Intro

This is the second blog from three blogs about JWT (JSON Web Token). In the first blog I explained how you can create a JWT. This blog we secure the REST service and tackle these topics:

  • Setup and configure JWT
  • Secure by default
  • Setup Swagger for JWT
  • HTTP client with JWT
  • Claim based access
  • Claim based content

General JWT solution Overview

Before we dive into the details first a refresher on part one. The JWT issuer is now up and running. It delivers a JWT based on user credentials.

Setup and configure JWT

The next step is securing the REST service and starts with adding the Microsoft.AspNetCore.Authentication.JwtBearer package. The JWT package needs configuring in startup.cs First we set the parameters in ‘appsettings.json’

The SecretKey value must match the key in the JWT issuer server otherwise the user will remain unauthenticated and access will be denied. DI (Dependency Injection) delivers access to the configuration:

JwtTokenValidationSettingsFactory implements the interfaces and has the function TokenValidationParameters.

The function TokenValidationParameters returns (as the name suggest) JWT validation parameters. These parameters are used during startup.cs

That’s it! Now you can secure controllers or their action with the [Authorize] attribute.

Secure by default

With MVC framework you can set custom filters. Securing all controllers by default is just setting a custom filter during startup.

Setup Swagger for JWT

The Swagger setup needs a little tweak for JWT support. The tweak allows you to add an JWT during testing. Swagger adds the JWT to the request header and the REST service receives the token and sets the security.

The rest of the Swagger setup is normal.

Time to Test

All is now set to test with swagger. With the small LoginStatus function you can easy if the security works.

I started Swagger and try the loginstatus

The response code is 401 meaning ‘Unauthorized‘. I did not add a JWT so this is the correct result! Let’s check what happens if we provide swagger with a JWT.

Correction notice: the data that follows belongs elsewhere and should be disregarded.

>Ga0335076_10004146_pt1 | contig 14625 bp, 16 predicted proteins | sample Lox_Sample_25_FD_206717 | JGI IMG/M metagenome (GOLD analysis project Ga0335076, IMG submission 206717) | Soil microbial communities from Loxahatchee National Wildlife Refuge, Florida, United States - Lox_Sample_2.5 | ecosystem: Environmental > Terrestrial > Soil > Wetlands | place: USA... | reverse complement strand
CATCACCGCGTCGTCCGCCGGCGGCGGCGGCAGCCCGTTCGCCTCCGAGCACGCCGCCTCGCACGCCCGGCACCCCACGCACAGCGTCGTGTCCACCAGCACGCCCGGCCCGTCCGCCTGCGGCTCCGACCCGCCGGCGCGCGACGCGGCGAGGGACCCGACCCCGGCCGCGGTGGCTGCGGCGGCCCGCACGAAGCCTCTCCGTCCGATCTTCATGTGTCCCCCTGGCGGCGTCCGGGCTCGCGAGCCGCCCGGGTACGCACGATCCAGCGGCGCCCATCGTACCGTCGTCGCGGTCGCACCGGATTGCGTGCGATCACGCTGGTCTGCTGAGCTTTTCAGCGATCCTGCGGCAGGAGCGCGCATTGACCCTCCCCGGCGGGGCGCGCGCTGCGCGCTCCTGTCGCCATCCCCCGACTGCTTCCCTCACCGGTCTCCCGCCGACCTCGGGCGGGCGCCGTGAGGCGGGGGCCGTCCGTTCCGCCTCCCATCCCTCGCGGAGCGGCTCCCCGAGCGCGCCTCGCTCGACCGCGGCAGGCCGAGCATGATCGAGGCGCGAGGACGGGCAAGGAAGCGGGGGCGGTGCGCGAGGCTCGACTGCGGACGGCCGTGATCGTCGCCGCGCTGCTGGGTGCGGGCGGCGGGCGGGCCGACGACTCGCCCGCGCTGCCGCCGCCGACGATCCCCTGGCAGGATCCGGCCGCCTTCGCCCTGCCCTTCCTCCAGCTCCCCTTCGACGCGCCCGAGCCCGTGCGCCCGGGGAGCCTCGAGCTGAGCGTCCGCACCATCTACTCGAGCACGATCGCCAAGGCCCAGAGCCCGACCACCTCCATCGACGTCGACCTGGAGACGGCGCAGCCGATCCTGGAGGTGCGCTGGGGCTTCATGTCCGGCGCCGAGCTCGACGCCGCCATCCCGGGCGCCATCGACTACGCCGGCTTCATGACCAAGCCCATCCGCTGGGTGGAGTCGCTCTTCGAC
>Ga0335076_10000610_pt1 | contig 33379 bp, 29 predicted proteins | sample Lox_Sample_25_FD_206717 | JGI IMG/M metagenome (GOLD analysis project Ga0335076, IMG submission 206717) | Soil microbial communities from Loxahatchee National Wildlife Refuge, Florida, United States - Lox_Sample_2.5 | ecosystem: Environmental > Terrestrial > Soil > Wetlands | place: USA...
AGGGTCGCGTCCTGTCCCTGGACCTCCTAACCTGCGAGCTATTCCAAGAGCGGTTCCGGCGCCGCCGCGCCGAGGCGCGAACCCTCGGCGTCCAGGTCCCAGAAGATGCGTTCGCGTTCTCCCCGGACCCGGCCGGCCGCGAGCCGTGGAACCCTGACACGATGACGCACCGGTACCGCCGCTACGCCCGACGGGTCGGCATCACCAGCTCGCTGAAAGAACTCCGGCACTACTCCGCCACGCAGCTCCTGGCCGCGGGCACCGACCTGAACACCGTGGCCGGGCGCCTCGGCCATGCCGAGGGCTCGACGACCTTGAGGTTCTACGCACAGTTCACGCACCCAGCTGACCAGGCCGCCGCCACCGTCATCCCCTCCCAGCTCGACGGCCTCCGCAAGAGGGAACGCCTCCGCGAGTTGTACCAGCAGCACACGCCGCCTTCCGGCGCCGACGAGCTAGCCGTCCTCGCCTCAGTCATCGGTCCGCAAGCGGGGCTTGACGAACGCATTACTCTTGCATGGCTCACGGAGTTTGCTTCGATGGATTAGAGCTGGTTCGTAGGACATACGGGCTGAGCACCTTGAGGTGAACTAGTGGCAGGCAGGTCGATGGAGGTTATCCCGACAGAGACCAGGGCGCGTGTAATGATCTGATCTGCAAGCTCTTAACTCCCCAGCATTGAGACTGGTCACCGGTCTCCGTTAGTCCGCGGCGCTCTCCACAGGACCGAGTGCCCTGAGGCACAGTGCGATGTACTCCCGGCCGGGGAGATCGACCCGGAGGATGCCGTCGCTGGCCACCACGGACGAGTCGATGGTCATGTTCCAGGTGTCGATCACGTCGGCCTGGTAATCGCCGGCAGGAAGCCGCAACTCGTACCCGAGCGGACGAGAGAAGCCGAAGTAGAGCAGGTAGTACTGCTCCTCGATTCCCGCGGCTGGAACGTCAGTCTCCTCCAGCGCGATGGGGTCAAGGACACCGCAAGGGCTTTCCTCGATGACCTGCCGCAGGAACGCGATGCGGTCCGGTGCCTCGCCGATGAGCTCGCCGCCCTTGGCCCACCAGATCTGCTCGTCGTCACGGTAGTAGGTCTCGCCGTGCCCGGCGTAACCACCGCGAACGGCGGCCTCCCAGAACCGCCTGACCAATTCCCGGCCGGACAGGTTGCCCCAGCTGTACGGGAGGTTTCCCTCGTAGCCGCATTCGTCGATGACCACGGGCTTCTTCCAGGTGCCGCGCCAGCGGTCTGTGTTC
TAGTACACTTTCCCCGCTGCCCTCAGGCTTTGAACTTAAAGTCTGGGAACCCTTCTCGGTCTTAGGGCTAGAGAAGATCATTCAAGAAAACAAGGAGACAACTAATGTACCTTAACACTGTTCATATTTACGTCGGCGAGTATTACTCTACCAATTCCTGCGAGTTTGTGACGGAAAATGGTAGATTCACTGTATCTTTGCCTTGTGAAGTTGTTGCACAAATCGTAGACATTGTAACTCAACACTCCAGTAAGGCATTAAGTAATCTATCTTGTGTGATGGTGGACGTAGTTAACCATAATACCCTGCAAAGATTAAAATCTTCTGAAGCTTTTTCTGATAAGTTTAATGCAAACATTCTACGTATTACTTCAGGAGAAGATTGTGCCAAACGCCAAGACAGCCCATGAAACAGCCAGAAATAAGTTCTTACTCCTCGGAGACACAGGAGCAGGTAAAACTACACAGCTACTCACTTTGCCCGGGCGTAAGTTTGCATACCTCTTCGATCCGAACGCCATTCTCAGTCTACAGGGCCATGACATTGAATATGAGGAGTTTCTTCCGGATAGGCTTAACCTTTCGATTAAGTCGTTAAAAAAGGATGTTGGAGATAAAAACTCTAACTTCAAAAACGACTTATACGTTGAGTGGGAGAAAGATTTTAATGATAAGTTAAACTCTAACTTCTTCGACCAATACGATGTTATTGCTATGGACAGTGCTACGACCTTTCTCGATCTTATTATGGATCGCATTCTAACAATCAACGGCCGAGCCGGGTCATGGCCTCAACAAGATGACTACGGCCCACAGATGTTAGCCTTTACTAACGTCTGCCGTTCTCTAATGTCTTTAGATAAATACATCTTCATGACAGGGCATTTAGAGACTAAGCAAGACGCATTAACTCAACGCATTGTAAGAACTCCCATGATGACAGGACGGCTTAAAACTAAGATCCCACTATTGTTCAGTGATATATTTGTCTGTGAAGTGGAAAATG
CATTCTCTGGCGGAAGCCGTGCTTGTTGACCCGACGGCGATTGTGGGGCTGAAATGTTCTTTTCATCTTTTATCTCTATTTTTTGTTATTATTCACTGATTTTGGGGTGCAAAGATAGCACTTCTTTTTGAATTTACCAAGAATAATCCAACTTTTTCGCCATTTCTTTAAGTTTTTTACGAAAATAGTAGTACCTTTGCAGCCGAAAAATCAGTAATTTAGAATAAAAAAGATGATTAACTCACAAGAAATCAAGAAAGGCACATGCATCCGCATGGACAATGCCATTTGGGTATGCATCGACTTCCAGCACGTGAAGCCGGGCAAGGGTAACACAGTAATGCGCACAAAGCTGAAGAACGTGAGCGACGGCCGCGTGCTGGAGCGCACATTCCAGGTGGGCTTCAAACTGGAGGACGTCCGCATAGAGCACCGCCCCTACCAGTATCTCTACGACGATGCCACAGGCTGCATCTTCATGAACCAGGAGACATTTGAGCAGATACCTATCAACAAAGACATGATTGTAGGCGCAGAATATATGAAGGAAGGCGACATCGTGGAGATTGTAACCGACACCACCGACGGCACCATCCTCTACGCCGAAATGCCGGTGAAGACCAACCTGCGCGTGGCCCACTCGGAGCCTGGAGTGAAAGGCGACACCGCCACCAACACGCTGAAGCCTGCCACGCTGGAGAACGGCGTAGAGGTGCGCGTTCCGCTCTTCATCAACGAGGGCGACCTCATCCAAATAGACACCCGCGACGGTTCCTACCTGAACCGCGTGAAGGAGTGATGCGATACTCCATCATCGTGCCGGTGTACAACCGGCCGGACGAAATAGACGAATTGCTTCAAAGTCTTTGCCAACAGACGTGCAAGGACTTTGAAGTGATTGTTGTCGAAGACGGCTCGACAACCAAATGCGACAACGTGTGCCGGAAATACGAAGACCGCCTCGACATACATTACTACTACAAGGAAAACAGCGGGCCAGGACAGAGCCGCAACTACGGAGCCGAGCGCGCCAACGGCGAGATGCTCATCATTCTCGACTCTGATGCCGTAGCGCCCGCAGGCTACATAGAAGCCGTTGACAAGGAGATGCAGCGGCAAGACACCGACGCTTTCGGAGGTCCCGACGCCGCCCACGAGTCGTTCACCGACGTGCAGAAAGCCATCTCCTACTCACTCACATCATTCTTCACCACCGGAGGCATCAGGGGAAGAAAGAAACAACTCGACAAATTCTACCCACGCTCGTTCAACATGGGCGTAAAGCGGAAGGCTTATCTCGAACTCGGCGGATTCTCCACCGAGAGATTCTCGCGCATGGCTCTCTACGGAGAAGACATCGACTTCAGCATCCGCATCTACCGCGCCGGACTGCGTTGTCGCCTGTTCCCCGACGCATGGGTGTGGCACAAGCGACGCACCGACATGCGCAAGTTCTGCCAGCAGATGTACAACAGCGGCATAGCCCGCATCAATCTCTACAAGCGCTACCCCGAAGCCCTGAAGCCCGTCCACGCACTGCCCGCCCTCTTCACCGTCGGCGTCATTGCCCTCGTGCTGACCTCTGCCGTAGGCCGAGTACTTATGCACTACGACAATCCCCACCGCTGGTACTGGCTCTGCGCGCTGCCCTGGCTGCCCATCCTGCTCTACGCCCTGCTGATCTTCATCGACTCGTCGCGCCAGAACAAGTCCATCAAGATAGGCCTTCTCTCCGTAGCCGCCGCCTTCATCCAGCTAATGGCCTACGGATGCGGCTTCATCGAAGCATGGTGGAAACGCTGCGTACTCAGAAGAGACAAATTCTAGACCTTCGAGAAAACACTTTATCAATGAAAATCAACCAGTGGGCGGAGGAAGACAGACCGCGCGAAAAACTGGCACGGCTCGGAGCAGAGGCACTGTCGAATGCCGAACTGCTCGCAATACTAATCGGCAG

First get a JWT from the JWT issuer with ’employee@xyz.com’ and ‘password’ as credentials.

The swagger value is  ‘Bearer ‘ and the response code combined.

The JWT is now added to Swagger and we try again:

The response code is 200 (Ok) and the response body shows the authentication is set and the controller can read the claims. Yes!

HTTP Client with JWT

I added a small console application that clearly demonstrates how JWT and a http client can work together.

The first step is retrieving a JWT from the issuer:

With the JWT we can make calls to the rest service:

Please mind the different URL’s for login and GetEmployees and watch line 10 carefully. The JWT is added to the request header in the same style as with Swagger,  ‘Bearer <token>’

Running the console app:

results in:

CBAC (Claim Based Access)

The security model supports CBAC and differs from the more traditional RBAC (Role Based Access).  I am not starting a discussion is if RBAC or CBAC is better. In think Claim based is more generic and better suited to integrate with different systems. For the RBAC diehards there is good news, you can perfectly fit a Role based system in a Claim based environment and the Role based support is also added for backward compatibility.

Policy require claim(s)

The security model introduces the Policy concept. A Policy is made of one or more claims and in registered during startup.

A Policy can be fulfilled be either a Role or a Claim. Complex combinations are also possible but they are not used in this demo. You can authorize by role or policy

However you cannot use a claim as authorize attribute, you must use a Policy with your Claim.

Claim Based Content

Some times the content of a resource depends on the client. For example everyone can view employees but only the human resource department is allowed to view the salary. You can implement this feature by checking the user claims or role if you prefer.

Key elements in RemoveSensitiveFields are in line 11 and 18. The function depends on package ‘System.Linq.Dynamic.Core‘. This package offers a Select(params) extension method on IQueryable items. The property names are extracted with reflection, if the client is not a member of the HR department the field ‘Salary’ is removed.

The console application demonstrates the claim based content.

Output:

As the screen dump shows only HR members can view the salary.

Conclusion

JWT  (JSON Web Tokens) is a solid way for securing REST services.  JWT is easy to setup and integrates well with .Net Core. Due to the self contained design keeps JWT the REST service stateless and drops the need for an authentication server. JWT supports both the traditional Role based and the more modern Claim based approach.

Visual Studio Startup Projects

Sometimes the Visual Studio startup Project is lost and prevent running the application. Right click on the solution and choose ‘Set Startup Projects…’

And repair the startup setting:

Choose either WebApp or Jwt.ConsoleDemo deppending on what you want.

Further Reading

Next post: JWT Security Part 3, Secure MVC application

Previous post: JWT Security Part 1, Create Token

REST status codes

System.Linq.Dynamic Documentation